Composition in Photography – One Point of View

Humans learn to speak correctly by repeating what they hear, and during the process they automatically and unconsciously develop “an ear for correct grammar” naturally. I’ll bet you don’t leave many dangling participles, even though only a few English majors know exactly what that means. I propose that composition, particularly composition in photography, is learned the same way.

You can learn how to walk a tightrope from a book, but you cannot learn how to not fall off. Photographic composition is similar. It’s difficult to learn or teach using words. Nigh on impossible. At least, that’s my opinion.

It’s not unusual for someone to sidestep a dangling preposition without knowing what they’ve done. Think how many times you’ve heard people phrase or rephrase a statement in a strange way to avoid breaking a rule of grammar they cannot explain.

People follow the rules of grammar without being able to articulate or explain the rules. Same goes for composition.

People develop “an eye for composition” naturally. With practice, photographers avoid visual gaffs. Photographers can follow the rules of composition and master the techniques without being to articulate or explain exactly what they are.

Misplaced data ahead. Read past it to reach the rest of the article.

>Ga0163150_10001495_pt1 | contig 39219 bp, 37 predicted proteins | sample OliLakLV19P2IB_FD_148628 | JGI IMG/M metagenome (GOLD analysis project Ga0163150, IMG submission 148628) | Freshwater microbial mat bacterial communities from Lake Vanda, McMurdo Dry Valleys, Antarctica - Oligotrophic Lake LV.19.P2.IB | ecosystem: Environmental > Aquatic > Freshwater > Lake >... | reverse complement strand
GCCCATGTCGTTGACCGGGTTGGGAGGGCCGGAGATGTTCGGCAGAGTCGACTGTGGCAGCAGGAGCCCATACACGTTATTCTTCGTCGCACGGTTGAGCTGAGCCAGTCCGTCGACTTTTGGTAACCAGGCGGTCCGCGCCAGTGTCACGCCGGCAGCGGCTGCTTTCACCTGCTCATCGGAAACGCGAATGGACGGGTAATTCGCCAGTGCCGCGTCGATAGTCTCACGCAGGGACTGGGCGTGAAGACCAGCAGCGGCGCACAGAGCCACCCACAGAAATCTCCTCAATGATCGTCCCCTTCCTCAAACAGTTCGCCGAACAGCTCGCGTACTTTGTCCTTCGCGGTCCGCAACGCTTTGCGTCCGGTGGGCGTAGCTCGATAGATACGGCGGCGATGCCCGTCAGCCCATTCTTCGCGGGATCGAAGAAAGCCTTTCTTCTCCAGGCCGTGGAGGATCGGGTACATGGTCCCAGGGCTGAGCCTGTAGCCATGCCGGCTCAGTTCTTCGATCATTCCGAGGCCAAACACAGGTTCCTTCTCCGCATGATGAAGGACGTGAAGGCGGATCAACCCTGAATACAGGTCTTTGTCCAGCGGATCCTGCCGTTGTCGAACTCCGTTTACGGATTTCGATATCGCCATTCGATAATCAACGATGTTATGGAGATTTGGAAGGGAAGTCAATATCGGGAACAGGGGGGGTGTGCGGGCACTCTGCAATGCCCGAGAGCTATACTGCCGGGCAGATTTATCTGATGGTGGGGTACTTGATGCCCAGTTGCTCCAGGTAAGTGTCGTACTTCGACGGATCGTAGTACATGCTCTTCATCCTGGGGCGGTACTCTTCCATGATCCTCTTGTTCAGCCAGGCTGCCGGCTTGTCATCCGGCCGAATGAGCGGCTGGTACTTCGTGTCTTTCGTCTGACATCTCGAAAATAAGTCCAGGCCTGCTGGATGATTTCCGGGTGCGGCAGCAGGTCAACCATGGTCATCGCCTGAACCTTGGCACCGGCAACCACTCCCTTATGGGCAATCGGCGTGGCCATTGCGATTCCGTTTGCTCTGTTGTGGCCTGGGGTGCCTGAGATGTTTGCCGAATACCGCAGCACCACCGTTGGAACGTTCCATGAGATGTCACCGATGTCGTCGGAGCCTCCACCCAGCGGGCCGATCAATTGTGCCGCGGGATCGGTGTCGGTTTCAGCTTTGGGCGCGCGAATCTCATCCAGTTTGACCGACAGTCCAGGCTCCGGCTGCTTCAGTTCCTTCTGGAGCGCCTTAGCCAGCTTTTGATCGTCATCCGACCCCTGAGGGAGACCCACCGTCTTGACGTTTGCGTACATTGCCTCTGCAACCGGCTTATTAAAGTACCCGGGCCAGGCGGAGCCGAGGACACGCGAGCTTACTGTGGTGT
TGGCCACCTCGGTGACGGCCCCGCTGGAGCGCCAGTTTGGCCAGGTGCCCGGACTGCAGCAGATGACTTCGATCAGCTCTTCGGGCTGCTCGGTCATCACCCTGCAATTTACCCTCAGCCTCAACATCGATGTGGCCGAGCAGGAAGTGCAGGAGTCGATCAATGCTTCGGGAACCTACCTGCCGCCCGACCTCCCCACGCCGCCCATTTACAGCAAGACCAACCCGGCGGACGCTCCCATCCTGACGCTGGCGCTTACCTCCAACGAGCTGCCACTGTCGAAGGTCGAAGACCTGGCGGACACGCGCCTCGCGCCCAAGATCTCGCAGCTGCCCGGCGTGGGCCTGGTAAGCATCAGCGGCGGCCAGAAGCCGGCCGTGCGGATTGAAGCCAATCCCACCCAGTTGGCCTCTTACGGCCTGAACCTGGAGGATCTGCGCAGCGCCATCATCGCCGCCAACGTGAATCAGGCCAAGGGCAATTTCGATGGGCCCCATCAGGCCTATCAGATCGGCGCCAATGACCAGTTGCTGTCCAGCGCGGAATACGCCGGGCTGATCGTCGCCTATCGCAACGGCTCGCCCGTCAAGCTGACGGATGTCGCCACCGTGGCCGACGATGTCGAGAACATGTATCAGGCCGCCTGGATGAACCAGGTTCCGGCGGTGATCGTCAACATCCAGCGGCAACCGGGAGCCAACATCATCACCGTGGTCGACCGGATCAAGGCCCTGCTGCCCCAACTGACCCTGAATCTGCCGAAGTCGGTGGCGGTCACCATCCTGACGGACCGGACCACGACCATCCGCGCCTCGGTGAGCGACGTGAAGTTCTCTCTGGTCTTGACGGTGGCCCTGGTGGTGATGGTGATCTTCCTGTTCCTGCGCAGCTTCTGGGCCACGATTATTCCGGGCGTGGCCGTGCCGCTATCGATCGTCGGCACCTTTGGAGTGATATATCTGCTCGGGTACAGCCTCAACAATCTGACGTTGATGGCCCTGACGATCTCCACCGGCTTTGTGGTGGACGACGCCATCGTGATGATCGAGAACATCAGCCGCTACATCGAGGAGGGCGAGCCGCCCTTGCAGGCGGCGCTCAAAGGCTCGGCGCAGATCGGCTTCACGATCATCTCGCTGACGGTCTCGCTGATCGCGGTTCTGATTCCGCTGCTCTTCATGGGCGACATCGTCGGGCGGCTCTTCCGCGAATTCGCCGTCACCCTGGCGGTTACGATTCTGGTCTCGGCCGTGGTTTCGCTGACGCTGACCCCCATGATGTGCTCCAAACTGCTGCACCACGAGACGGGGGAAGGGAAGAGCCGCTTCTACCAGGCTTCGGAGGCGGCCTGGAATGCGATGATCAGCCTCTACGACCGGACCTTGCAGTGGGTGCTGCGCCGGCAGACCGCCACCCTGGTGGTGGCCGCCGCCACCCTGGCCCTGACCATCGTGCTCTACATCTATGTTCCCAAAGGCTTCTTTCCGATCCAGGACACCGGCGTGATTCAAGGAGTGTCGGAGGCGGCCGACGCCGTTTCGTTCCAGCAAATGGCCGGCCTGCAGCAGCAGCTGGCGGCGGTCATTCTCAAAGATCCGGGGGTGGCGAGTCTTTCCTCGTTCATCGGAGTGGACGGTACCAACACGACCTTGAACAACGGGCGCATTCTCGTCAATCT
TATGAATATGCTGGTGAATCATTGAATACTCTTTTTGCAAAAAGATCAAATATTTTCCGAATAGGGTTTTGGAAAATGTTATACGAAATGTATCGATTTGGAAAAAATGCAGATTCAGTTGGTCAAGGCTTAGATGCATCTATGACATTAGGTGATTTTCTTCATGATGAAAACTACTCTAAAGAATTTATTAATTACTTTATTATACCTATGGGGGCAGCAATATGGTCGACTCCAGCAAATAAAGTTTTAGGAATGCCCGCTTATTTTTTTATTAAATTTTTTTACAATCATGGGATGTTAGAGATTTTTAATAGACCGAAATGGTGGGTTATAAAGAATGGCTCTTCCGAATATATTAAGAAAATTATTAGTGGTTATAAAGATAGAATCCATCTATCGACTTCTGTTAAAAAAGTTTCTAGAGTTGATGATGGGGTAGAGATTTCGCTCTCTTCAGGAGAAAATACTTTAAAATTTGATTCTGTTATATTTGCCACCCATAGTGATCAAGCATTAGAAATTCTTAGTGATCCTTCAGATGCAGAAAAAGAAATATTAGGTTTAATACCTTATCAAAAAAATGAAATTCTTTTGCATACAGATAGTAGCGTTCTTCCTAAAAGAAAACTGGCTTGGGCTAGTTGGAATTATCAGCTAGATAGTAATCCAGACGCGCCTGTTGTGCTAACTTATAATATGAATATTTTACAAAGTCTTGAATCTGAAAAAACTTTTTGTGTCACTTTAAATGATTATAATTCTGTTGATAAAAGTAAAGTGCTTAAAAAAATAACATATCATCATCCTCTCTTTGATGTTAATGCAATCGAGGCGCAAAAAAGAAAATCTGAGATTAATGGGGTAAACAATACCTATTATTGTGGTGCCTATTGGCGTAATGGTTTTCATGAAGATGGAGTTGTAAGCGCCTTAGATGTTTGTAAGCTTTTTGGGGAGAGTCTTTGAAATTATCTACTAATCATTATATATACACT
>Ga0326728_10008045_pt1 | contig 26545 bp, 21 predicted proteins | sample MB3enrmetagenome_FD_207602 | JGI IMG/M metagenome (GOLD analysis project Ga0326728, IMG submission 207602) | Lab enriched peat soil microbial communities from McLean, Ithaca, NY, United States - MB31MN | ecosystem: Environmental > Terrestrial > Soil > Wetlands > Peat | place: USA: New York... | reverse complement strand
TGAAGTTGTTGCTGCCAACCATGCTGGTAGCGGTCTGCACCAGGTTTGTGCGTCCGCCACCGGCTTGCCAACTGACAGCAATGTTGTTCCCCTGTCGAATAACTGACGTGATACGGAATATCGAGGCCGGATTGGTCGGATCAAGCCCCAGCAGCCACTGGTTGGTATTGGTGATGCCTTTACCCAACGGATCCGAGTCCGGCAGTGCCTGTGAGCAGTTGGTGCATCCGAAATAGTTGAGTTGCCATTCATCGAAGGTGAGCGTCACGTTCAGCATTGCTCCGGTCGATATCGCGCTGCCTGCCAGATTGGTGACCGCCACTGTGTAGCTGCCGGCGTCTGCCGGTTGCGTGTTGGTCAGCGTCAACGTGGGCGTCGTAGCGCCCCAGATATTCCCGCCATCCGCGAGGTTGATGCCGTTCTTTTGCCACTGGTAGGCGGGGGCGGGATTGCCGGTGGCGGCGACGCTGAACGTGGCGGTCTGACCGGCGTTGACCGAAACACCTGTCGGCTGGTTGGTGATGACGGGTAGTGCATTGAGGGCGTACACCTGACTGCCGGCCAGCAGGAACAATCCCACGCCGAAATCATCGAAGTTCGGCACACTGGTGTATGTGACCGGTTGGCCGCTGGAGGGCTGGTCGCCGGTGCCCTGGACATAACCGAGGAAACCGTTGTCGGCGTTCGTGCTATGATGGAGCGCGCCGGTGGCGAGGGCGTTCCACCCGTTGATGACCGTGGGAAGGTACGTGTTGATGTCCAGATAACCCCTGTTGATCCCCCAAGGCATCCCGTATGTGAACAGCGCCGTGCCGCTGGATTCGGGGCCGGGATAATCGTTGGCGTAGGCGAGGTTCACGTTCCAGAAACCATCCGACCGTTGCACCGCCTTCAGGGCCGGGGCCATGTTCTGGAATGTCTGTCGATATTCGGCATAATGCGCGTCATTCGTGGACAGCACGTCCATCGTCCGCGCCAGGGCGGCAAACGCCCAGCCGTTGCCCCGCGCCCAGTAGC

Street in Denver. I didn’t see the strong repeating S patterns until they were pointed out to me later, long after I had decided this is a good image that looked even better in monochrome. ©Jon Sienkiewicz

The Rule of Thirds, Leading Lines, Negative Space and all of the other textbook descriptions of art were followed long before they were explained or labeled.

My advice to you, the photographer, is leave the structural, compositional analysis to others and capture what looks good to your eye. Examine and treasure the images created by other photographers and visual artists without dissecting the pictures into arbitrary component elements.

I know I’m going to catch a lot of flak for my opinion. That’s why I wear asbestos underwear.

Here are more photos that I think are good. You may disagree. There’s lots of compositional stuff going on in each of these, but I honestly swear that when I perceived and captured the images, the only thought in my head was how they looked to my eye. I didn’t reach into a textbook and apply a rule. It was just See – Like – Snap.

—Jon Sienkiewicz



Is my theory valid for street photography? I think it’s more valid for street photography than any other genre. This was shot in New York Soho. ©Jon Sienkiewicz